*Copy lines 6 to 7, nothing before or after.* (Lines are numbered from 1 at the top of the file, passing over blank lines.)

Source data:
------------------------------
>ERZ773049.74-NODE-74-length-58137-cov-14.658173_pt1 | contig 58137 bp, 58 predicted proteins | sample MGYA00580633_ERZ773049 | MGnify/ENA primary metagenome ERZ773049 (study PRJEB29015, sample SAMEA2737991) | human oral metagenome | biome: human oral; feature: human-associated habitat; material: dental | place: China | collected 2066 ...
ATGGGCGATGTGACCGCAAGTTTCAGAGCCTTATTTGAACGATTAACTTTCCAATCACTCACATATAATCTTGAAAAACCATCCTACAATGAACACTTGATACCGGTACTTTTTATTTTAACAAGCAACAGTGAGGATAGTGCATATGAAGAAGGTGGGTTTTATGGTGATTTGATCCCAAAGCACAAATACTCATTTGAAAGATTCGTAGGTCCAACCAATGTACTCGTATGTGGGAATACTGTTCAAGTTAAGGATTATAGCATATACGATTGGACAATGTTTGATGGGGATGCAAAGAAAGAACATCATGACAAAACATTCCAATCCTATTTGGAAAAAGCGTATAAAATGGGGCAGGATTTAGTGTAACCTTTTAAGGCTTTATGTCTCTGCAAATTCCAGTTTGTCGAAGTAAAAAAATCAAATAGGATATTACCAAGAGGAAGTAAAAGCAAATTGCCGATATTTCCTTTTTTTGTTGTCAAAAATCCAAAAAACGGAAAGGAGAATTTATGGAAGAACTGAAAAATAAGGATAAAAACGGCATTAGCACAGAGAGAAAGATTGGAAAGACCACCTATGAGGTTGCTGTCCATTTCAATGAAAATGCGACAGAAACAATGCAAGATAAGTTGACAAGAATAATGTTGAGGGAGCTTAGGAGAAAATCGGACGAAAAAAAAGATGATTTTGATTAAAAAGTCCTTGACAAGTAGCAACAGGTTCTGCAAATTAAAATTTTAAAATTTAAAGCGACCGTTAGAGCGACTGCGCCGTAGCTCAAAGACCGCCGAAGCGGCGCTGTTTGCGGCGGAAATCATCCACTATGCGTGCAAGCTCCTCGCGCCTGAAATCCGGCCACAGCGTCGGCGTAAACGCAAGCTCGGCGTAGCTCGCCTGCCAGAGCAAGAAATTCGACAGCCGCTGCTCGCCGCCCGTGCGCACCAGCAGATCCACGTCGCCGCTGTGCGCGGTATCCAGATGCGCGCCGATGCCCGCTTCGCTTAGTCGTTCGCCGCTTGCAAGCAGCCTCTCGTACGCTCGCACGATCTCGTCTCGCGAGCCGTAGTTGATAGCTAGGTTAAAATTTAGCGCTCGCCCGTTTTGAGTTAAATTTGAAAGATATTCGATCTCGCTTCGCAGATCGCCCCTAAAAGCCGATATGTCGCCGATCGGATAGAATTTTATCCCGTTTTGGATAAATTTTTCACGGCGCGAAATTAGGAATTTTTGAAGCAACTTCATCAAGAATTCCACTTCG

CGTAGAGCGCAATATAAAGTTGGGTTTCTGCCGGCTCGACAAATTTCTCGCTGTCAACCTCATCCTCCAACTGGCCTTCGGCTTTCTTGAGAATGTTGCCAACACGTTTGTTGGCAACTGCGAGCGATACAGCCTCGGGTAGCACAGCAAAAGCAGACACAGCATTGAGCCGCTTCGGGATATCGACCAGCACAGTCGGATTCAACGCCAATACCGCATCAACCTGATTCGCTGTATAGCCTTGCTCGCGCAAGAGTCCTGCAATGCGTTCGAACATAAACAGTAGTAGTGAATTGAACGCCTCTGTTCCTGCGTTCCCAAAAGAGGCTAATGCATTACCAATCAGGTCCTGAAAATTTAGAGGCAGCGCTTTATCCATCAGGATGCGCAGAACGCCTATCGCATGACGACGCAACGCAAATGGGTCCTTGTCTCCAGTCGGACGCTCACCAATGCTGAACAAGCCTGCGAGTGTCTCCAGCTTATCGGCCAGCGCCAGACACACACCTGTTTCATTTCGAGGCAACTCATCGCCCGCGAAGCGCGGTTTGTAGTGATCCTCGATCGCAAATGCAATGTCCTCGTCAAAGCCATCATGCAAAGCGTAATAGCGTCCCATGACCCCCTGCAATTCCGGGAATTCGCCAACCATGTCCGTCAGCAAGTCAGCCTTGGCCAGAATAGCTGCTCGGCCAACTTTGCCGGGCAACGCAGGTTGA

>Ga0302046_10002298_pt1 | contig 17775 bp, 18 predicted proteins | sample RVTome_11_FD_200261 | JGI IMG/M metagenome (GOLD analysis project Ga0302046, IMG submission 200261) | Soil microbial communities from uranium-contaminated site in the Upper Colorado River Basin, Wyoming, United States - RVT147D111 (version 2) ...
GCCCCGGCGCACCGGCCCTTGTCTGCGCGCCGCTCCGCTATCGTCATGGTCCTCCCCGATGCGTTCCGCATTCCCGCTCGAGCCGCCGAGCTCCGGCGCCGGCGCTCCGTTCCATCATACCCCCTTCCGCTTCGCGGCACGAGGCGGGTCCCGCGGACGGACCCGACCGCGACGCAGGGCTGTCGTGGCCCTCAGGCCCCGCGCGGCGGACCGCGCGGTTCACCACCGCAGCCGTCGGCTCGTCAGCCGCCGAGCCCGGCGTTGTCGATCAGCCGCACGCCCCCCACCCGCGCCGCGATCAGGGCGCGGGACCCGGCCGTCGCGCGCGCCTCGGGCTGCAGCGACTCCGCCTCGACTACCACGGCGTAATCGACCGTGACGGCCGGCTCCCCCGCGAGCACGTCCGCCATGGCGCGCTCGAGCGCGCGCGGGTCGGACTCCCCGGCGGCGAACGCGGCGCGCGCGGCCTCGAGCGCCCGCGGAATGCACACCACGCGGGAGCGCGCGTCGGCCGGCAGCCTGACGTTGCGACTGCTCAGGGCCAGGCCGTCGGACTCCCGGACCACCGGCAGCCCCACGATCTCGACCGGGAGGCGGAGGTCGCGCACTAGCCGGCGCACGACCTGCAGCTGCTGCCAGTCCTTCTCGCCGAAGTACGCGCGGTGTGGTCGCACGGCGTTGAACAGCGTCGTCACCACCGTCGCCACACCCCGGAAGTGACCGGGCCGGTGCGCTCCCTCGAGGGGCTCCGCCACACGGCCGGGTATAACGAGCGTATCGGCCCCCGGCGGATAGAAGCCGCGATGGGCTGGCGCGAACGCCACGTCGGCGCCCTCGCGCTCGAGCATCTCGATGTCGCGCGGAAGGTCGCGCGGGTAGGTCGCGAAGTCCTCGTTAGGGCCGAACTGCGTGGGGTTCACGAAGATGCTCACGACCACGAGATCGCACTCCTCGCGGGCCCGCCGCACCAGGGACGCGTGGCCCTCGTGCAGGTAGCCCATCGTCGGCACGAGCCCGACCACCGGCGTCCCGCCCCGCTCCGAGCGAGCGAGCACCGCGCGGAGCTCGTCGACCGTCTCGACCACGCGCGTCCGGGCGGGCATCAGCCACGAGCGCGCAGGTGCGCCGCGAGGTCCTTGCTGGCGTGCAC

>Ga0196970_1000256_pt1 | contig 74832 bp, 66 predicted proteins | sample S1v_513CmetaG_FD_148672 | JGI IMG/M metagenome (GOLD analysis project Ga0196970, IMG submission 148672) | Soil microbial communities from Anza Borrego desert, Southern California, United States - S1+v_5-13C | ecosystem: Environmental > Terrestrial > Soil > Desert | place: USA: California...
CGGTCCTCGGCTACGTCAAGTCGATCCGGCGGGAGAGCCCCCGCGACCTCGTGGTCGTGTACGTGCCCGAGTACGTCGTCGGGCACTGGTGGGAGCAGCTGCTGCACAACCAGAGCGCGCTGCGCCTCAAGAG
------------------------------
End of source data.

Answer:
>Ga0196970_1000256_pt1 | contig 74832 bp, 66 predicted proteins | sample S1v_513CmetaG_FD_148672 | JGI IMG/M metagenome (GOLD analysis project Ga0196970, IMG submission 148672) | Soil microbial communities from Anza Borrego desert, Southern California, United States - S1+v_5-13C | ecosystem: Environmental > Terrestrial > Soil > Desert | place: USA: California...
CGGTCCTCGGCTACGTCAAGTCGATCCGGCGGGAGAGCCCCCGCGACCTCGTGGTCGTGTACGTGCCCGAGTACGTCGTCGGGCACTGGTGGGAGCAGCTGCTGCACAACCAGAGCGCGCTGCGCCTCAAGAG